Four new ministries tackle key issuesComment on this story
Johannesburg - In an effort to help solve the soaring unemployment rate and cut down on service delivery protests, President Jacob Zuma has established four new ministries.
During recent electioneering, the main message from voters to the ANC was job creation and improving access to water.
The new Water and Sanitation Ministry will be headed by former Gauteng premier Nomvula Mokonyane. Nicknamed “Mama Action”, Mokonyane will be the face of the government’s service delivery.
She will have to ensure that services are dramatically improved so that the ruling party does not take a knock in the local government election.
Another woman, also known as a doer, is Lindiwe Zulu, who will head up the new Small Business Development Ministry.
Small businesses are seen as a catalyst to achieving economic growth and development.
In countries like Indonesia, which has a similar economy to South Africa, small businesses account for nearly 97 percent of employment.
Until now, the Trade and Industry Department had taken the lead in implementing policies to support the sector. But the initiatives aimed at growing and assisting small businesses have been fragmented, with poor results. It can take a year for a new small business to get a VAT number.
It is expected that the ministry will review whatever regulations need to be adapted to ease the burden on small businesses and allow for direct interaction with the government to improve growth.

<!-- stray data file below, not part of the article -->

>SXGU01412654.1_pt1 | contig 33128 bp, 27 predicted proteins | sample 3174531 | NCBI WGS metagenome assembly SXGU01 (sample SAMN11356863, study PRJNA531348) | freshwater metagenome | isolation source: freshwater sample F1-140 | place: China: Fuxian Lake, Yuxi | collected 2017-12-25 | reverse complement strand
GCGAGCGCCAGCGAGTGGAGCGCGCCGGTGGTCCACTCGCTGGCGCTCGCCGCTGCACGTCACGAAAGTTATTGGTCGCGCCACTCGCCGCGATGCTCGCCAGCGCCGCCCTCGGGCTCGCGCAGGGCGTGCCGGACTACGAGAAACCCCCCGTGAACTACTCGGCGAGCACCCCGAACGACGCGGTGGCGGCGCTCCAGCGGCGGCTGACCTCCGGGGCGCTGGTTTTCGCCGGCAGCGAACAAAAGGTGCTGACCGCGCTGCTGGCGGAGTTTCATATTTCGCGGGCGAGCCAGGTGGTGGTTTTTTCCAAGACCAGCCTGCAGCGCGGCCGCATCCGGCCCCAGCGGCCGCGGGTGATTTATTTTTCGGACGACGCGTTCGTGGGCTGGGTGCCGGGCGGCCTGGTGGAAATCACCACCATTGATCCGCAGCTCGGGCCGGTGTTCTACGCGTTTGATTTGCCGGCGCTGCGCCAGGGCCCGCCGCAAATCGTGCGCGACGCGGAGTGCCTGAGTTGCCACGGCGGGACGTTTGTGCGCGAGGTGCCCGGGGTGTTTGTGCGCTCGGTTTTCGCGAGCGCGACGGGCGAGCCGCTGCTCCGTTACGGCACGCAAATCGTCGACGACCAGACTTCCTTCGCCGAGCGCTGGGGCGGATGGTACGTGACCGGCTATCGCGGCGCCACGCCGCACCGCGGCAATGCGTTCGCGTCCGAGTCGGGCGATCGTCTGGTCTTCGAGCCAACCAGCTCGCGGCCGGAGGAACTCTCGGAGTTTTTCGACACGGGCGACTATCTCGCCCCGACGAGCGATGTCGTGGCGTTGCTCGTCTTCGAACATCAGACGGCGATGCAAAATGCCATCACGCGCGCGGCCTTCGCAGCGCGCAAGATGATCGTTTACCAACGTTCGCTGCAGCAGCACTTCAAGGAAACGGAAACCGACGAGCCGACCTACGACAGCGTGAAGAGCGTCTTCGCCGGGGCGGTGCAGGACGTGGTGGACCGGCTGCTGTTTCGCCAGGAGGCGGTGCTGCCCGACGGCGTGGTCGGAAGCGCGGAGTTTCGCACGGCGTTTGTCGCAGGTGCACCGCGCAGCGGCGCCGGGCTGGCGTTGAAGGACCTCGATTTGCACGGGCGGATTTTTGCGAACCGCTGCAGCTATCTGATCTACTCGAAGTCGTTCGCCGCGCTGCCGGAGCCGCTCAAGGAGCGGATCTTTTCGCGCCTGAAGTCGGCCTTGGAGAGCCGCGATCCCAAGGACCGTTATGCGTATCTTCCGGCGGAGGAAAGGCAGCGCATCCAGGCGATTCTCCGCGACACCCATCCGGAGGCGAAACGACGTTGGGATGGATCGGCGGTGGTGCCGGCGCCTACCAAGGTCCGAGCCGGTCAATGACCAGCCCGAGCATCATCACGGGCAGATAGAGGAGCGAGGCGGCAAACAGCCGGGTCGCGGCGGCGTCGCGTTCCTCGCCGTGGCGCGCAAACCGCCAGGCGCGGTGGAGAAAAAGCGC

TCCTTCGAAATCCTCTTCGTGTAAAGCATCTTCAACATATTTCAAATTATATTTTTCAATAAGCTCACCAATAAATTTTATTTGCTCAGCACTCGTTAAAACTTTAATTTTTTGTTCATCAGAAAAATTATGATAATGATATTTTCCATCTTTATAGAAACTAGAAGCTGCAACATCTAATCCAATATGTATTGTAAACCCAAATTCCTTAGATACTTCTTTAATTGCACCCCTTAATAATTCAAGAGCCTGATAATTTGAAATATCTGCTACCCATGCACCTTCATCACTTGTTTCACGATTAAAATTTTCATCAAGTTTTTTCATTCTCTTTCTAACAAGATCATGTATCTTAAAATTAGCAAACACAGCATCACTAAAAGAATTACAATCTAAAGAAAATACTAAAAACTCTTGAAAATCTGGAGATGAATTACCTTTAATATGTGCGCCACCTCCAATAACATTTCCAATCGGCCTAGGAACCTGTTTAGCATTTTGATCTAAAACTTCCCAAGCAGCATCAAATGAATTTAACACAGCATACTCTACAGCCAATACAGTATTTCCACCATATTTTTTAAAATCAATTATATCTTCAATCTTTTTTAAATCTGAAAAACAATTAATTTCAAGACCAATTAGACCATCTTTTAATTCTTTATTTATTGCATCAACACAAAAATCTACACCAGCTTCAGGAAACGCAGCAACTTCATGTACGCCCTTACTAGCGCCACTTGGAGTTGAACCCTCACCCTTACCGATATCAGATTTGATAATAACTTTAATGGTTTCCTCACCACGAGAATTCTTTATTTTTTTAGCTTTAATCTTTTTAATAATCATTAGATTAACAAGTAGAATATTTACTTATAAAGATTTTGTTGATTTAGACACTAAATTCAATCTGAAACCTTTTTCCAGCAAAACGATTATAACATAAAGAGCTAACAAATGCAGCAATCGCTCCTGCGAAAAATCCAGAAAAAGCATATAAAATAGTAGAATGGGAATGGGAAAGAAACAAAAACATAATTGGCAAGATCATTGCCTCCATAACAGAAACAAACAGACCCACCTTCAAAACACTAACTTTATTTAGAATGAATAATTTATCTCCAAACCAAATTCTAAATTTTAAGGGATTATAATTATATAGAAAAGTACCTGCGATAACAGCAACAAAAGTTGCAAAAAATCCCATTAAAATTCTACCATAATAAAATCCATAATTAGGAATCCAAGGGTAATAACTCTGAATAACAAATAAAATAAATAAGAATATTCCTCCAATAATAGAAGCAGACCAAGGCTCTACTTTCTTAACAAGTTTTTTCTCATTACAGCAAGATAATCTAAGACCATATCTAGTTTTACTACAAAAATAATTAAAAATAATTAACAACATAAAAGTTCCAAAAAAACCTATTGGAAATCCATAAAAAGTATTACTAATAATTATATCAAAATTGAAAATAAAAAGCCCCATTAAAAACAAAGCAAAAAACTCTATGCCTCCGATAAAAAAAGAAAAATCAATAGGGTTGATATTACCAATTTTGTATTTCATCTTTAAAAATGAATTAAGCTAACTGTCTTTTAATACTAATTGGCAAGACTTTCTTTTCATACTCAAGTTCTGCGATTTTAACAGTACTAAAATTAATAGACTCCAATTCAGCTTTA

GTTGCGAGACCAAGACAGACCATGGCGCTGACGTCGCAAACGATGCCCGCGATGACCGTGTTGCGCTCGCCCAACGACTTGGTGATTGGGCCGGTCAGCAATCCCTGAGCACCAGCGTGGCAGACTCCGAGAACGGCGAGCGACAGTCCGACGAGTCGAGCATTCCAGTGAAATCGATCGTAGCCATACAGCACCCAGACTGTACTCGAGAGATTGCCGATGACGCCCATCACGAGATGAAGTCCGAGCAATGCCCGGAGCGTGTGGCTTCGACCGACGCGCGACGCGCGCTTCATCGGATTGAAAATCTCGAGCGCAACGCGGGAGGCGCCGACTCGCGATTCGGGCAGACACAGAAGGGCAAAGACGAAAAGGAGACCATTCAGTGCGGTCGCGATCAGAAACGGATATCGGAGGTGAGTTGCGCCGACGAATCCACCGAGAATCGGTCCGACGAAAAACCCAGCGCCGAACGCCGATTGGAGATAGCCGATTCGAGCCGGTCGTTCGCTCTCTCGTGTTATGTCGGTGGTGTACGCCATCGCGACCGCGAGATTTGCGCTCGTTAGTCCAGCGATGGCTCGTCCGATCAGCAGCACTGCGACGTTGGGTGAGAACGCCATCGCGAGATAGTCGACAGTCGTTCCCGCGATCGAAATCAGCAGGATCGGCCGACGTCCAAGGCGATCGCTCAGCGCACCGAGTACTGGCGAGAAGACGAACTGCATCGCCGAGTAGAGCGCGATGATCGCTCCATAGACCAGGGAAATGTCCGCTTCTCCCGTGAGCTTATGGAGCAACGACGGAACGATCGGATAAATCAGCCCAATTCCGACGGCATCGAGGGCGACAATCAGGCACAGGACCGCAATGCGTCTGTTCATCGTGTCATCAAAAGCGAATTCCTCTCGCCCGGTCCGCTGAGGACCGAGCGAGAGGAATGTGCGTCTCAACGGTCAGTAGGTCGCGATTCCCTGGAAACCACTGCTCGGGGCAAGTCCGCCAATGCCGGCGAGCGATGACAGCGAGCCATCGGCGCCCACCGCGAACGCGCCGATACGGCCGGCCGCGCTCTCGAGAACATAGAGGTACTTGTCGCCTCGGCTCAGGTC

There is bound to be mixed reaction to the ministry and to Zulu, who was Zuma’s international adviser and is in the president’s inner circle. Although her experience is vast in international relations, she does not have the requisite skills for the new ministry.
There will also be concern if the new ministry can support SMME growth, or just add to existing red tape.
Economist Iraj Abedian said on Sunday that small business was not about appointing new ministries.
“It’s about creating skills in the economy. If you don’t have the skills, there is no point in who will be in charge,” he added.
With Zulu’s lack of skills, she is going to need experienced departmental support. There will be pressure on her to find practical solutions quickly, instead of focusing only on changes that will have the desired long-term impact.
A Telecommunications and Postal Services Ministry will help the government take advantage of the booming industry. Zuma said on Sunday that in 2012, the sector was worth R180 billion.
The ministry will be headed by former state security minister Siyabonga Cwele, who is tasked with ensuring that financial services via the Post Office are delivered to remote areas.
The other new ministry is Women in the Presidency.
Zuma was criticised across the board for making seven of his eight premiers men.
It will be headed by former minerals minister Susan Shabangu, prioritising women development, which was previously combined with children and people living with disabilities.